The barnacles sip ballast water
from port to port, shedding larvae in cascades
of tiny, glass-like feathers.

Starfish creep beneath the ice field’s
melt; above their chilled forms,
glaciers crumble
to the size of sugar cubes. Like the paper

oceans of a squeaky globe, the waves
smooth out, concealing depths
within a color field of Tiffany box green-blue,
a century of pesticides glossed
within a century of proposals.

The seawater should remember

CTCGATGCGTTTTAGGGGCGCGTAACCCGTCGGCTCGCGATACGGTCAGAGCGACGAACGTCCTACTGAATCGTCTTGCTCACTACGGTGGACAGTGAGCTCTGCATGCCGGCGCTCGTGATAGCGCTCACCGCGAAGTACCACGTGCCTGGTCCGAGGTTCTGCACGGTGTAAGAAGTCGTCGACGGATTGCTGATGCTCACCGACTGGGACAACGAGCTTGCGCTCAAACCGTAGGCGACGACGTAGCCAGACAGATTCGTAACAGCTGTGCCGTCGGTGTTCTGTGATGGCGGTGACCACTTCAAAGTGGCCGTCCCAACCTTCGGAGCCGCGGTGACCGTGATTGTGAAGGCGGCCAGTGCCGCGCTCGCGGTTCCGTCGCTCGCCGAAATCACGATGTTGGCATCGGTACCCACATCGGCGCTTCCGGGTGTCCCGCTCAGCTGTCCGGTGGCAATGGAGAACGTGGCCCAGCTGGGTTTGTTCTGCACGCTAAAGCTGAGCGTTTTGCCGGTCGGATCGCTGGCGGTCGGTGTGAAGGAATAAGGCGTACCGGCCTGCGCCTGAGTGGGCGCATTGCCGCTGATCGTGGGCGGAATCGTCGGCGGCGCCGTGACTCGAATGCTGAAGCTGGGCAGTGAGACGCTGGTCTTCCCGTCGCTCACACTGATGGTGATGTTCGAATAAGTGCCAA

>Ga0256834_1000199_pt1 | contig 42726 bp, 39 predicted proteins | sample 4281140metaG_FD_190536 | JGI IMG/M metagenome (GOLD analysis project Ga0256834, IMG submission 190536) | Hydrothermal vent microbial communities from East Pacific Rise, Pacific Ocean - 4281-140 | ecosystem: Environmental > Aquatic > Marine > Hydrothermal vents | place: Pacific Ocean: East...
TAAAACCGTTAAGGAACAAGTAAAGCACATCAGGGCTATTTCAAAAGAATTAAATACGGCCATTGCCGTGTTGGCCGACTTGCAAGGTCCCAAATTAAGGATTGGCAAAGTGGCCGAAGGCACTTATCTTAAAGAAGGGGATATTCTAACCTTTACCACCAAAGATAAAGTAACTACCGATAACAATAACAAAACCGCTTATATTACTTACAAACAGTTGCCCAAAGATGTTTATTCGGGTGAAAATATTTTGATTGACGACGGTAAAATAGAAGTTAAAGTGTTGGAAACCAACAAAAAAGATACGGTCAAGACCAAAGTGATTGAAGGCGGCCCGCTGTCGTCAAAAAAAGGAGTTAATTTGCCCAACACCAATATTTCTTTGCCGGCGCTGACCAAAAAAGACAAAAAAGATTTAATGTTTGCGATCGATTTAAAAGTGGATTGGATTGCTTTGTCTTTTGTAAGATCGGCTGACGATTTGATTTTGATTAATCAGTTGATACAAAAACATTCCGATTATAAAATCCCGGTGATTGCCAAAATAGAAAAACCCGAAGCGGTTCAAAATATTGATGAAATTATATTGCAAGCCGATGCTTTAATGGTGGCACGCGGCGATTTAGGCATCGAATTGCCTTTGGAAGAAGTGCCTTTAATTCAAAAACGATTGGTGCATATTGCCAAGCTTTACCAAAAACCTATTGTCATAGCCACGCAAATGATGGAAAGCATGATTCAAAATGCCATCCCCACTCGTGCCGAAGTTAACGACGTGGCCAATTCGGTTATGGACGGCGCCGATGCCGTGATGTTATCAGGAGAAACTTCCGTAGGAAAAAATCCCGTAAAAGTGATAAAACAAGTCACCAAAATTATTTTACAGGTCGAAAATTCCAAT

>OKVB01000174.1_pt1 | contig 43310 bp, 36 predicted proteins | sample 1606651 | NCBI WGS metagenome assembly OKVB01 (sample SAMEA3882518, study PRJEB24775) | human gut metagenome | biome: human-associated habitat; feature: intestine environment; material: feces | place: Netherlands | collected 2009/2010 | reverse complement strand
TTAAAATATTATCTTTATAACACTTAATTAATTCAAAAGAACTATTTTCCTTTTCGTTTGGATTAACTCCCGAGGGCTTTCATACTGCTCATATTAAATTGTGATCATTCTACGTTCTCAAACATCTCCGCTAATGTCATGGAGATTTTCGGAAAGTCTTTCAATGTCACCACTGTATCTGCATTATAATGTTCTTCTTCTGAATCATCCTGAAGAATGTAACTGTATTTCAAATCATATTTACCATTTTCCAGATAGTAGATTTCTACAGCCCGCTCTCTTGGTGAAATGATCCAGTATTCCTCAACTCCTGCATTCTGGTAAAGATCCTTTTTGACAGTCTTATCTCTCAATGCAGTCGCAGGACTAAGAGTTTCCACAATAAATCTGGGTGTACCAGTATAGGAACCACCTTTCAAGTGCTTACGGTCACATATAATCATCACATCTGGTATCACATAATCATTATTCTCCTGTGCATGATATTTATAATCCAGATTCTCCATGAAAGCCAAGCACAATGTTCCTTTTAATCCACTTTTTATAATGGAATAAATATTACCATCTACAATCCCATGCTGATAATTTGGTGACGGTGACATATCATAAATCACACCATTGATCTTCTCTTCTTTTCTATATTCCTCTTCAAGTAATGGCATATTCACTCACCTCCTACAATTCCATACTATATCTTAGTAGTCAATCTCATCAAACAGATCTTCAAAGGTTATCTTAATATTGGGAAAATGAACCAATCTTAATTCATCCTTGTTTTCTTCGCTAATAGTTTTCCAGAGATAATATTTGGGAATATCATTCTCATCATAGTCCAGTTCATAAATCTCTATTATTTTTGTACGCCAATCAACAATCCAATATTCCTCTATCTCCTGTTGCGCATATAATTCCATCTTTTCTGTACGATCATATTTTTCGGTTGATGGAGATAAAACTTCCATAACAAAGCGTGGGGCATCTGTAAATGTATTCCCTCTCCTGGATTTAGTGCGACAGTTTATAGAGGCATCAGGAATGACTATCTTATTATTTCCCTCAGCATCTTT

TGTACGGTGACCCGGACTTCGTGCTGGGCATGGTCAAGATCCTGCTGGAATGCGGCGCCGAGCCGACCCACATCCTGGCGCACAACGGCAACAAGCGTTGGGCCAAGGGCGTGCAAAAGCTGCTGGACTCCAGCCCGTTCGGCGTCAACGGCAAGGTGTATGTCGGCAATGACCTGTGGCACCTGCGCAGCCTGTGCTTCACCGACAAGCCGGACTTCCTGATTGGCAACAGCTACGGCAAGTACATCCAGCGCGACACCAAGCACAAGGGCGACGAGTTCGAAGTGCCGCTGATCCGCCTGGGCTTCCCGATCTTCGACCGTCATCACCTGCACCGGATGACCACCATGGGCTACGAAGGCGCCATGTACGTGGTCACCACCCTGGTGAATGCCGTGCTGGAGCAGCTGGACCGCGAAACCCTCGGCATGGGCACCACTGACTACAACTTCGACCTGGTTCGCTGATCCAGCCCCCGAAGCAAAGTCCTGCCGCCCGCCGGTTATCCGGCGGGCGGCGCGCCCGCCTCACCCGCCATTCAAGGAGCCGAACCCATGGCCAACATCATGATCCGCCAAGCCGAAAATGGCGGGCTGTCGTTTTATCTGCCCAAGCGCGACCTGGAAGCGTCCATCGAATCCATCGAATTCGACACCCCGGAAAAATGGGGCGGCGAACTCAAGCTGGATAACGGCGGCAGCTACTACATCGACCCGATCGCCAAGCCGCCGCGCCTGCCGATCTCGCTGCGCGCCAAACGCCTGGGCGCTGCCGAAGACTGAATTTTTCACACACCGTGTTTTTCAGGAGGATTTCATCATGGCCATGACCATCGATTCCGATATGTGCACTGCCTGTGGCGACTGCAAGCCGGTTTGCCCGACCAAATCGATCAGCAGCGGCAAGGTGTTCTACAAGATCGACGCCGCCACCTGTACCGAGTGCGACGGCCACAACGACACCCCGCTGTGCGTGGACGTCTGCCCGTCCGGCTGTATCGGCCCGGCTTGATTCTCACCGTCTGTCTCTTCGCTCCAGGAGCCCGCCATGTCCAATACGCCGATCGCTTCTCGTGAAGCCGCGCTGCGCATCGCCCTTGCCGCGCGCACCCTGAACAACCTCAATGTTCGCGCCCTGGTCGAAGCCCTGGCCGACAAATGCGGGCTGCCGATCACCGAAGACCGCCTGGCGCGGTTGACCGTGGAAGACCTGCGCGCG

what it holds. But like me, its gift
is forgetfulness. It loves with its whole mouth
open, full of sunlight and corpses
and glittering strings of eggs.

Bright passengers! I think of the light
in whose belly you are standing —
how the dead corals flare.

Katherine Larson is the author of Radial Symmetry, winner of the Yale Younger Poets Prize. She lives in Rochester, New York.